The association between achalasia and esophageal cancer (EC) has long been recognized. The first description of this association occurred in 1872, when an English physician called Charles Hilton Fagge described a case of an 84-year-old patient with a 40-year history of dysphagia, who developed a tumor in a dilated portion of the esophagus (Figure 1) (1). Since then, several studies have shown this association (2-5).
Several putative factors are identified as causative for this association, from chemical irritation caused by saliva and food decomposition in esophageal lumen secondary to stasis could lead to dysplasia (6); increased volatile nitrosamines secondary to bacterial growth inside the esophagus (7) to genetic factors (8).
Achalasia and cancer risk
The real chance of a patient with achalasia developing esophageal squamous cell carcinoma (SCC) is unknown and it is variable in the literature. Absolutely discrepant rates have been described ranging from 0 to 33% (9-14). In a paper that reviewed clinical studies with a minimum follow-up of 5 years, Eckardt et al. found rates closer to reality, ranging 0 to 7% (15).
Although some older studies have not shown cases of esophageal cancer in patients with achalasia (9,16,17), two recent meta-analysis have shown that the incidence rate of SCC in patients with achalasia varies from 1.36/1,000 patients-years (18) to 3.12/1,000 patients-years (19) and express risks, respectively, of 1.5% and 2.8%. These rates are 15 and 34 times higher, respectively, than the risk of esophageal SCC in the general population, according to the International Agency for Research on Cancer (IARC) (20). Furthermore, these studies have shown that the onset of cancer rarely occurs before 5 years of disease, and after the tenth year that the incidence increases significantly. Another meta-analyses found an incidence rate of 2.05/1,000 patients-years in patients treated for achalasia, especially after 10 years of disease (21). Thus, according with the Guidelines of the International Society of Diseases of the Esophagus (ISDE), patients with achalasia have a moderate increase in the risk of developing CCS within 10 years of initial achalasia treatment (22).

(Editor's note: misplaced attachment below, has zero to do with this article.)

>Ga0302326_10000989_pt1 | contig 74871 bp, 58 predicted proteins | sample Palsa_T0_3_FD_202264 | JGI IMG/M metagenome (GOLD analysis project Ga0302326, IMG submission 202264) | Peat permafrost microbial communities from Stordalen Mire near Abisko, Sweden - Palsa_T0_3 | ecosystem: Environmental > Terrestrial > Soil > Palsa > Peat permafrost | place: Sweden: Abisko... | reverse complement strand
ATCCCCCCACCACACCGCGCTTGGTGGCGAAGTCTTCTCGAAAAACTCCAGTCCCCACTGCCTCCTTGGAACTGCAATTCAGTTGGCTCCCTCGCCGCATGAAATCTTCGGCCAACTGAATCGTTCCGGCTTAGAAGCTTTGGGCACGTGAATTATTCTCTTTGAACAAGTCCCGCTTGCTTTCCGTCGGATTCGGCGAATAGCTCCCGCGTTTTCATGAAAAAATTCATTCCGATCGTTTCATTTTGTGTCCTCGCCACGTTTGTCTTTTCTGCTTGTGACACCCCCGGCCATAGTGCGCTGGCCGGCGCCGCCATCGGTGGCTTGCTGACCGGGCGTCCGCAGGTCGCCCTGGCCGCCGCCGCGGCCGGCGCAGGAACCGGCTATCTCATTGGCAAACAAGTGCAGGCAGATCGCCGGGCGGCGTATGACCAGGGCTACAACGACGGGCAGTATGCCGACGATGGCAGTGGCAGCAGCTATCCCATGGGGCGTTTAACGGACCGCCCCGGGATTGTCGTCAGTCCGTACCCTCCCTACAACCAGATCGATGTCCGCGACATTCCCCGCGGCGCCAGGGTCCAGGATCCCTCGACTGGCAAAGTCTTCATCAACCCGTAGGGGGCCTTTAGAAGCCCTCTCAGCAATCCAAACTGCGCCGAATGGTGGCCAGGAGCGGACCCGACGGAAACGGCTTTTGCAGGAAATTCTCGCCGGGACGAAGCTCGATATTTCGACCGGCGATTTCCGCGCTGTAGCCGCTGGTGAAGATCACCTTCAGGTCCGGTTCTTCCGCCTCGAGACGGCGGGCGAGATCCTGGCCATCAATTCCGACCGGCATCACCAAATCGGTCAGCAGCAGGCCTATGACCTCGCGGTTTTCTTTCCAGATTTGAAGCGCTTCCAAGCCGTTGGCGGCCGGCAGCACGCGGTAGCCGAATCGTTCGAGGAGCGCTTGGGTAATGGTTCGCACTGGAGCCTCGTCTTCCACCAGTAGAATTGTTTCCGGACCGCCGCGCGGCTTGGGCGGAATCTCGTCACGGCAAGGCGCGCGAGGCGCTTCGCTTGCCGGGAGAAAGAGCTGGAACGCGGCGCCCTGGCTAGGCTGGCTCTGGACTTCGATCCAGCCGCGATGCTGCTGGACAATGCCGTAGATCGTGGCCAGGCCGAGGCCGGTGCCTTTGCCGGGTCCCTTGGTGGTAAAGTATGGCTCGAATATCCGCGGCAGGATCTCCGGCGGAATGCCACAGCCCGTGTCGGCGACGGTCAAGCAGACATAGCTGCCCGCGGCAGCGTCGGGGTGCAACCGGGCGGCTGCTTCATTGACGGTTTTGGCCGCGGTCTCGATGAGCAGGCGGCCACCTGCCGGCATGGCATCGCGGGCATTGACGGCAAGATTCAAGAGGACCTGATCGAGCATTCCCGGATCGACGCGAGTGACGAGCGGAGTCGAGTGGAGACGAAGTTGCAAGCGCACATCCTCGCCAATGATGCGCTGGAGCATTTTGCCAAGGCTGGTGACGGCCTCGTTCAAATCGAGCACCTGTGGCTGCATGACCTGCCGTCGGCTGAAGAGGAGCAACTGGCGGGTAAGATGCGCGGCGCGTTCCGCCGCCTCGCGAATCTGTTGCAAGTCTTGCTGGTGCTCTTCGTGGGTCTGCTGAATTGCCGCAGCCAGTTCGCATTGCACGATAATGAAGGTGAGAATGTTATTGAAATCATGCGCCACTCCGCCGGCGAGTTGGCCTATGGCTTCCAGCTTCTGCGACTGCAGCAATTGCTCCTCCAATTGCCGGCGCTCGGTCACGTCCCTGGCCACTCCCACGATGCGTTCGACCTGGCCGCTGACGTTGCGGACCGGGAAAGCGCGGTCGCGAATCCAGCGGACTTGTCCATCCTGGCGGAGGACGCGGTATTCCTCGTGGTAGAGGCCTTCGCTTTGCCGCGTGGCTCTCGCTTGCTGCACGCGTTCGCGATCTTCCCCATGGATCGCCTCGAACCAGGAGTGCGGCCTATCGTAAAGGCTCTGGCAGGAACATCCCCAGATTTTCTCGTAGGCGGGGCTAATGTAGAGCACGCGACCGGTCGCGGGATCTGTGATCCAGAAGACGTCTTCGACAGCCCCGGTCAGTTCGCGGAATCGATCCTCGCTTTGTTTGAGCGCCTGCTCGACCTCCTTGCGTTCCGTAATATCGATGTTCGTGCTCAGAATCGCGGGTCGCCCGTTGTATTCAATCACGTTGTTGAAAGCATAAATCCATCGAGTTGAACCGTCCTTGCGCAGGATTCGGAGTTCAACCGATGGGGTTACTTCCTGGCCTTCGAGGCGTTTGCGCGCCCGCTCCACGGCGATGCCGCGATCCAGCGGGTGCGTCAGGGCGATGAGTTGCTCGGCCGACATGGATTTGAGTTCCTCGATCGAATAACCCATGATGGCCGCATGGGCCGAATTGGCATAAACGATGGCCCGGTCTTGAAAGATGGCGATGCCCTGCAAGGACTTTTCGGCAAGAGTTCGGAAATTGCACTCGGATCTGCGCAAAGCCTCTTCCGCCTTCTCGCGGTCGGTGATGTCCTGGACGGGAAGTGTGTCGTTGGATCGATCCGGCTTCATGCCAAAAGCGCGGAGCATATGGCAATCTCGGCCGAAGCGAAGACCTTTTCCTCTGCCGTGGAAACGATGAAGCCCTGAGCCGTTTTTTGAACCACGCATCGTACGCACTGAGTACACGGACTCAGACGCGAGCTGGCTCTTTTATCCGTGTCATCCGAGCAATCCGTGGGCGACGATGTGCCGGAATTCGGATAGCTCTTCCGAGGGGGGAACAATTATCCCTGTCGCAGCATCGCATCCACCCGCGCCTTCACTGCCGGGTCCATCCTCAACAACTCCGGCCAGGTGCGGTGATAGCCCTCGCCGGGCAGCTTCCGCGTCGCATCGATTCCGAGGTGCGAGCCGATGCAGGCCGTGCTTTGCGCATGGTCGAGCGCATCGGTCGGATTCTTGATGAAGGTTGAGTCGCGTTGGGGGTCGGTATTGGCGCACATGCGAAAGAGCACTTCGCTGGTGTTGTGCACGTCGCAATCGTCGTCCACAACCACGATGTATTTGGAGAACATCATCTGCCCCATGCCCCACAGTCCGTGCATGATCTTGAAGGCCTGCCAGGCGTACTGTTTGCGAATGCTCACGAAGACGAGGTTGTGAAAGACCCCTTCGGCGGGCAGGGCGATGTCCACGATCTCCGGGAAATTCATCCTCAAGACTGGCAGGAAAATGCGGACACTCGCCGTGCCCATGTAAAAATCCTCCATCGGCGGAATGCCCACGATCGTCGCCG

There is evidence that patients with achalasia have an increased incidence of esophageal adenocarcinoma (EAC) up to 6 times higher than the general population (19) and this fact could be explained by the carcinogenic effect of treatment of achalasia leading to gastroesophageal reflux disease (GERD) and Barrett´s Esophagus (BE) (23,24). Indeed, BE has been reported up to 9% after achalasia treatment with pneumatic dilatation (25) and in 5.5% after Per Oral Endoscopic Myotomy (POEM) (26). BE after Heller myotomy and fundoplication (HMF) is a rare event and appears long time after treatment and it dependent on failure of the operation (27,28). However, there are cases of EB development in untreated patients (29). The reason for this phenomenon is unknown, and the main hypothesis is that chronic inflammation caused by food and saliva retention could trigger the cascade of events leading to BE (30). However, the real association between achalasia and EAC is controversial and remains unknown.
This variation of risk, prevalence and incidence rates is probably explained by duration of follow-up of achalasia in each study (11,19,21), since significant increase in the onset of neoplasia is observed in long-term studies (15).
Surveillance and prevention
The role of surveillance in achalasia is a topic that has been discussed for decades with no consensus and several controversies (30-32). Patients with achalasia have a higher relative risk than the general population to developing EC (10 to 50 times), but with a relatively low absolute risk (about 1.5% to 3%). These rates express an incidence of 0.1% to 0.3% per year (18,19). It means that we need to perform about 400 endoscopies in patients with achalasia to find 1 case of EC (11). Besides that, there are conflicting data about the efficacy on early diagnosis and prognosis of EC in this population (10,14,15). This perception that endoscopic surveillance may not affect the prognosis of the neoplasia (10,33) makes it harder to homogenize a management and create surveillance guidelines de. Indeed, important societies such as the ISDE (22), the American Society of Gastrointestinal Endoscopy (ASGE) (34) and the American College of Gastroenterology (ACG) (35) do not recommend specific routine surveillance in these patients, only consider the possibility of endoscopy from 10 to 15 years of disease. Similar recommendations can be found in recent papers (15,36,37).